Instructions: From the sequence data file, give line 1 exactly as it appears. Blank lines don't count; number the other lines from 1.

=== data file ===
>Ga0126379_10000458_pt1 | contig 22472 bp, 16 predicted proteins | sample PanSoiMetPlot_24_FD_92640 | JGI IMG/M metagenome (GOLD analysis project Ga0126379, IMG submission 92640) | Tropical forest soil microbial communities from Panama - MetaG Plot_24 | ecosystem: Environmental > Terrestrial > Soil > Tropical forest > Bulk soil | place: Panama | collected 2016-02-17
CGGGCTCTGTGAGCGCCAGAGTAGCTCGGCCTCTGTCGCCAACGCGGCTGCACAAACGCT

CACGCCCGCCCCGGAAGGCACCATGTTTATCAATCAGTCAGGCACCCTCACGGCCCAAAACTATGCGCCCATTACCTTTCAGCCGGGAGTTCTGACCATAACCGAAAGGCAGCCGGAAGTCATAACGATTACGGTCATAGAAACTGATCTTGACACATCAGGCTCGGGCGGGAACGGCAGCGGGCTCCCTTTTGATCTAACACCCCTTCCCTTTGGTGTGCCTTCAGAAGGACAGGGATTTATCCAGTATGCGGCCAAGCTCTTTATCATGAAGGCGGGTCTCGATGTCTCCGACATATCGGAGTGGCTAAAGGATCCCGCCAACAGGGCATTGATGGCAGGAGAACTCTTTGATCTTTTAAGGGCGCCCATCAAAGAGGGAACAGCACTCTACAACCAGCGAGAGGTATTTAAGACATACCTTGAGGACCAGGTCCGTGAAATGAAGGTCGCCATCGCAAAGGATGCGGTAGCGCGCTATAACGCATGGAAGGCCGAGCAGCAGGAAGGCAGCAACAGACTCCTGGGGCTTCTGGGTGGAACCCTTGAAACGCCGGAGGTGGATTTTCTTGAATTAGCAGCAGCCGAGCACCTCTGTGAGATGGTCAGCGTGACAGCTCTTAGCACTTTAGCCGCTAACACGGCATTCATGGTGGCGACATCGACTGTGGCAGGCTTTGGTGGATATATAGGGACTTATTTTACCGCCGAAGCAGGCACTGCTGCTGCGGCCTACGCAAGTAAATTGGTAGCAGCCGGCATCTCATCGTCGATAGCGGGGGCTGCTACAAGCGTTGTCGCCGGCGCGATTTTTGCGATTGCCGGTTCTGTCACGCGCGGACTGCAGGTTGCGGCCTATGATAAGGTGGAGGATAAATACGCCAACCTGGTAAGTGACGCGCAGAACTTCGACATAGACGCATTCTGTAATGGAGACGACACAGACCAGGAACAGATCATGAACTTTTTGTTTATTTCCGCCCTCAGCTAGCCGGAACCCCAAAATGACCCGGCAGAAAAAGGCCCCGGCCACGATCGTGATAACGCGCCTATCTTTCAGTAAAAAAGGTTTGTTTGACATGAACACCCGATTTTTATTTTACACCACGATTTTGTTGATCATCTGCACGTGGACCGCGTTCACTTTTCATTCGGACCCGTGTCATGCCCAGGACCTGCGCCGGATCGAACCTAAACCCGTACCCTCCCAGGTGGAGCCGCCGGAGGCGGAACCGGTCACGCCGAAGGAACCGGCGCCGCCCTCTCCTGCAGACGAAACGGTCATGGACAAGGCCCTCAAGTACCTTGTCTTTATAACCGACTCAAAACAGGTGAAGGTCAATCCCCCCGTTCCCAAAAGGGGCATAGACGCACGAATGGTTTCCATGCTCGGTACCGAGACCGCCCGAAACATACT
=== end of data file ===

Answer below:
>Ga0126379_10000458_pt1 | contig 22472 bp, 16 predicted proteins | sample PanSoiMetPlot_24_FD_92640 | JGI IMG/M metagenome (GOLD analysis project Ga0126379, IMG submission 92640) | Tropical forest soil microbial communities from Panama - MetaG Plot_24 | ecosystem: Environmental > Terrestrial > Soil > Tropical forest > Bulk soil | place: Panama | collected 2016-02-17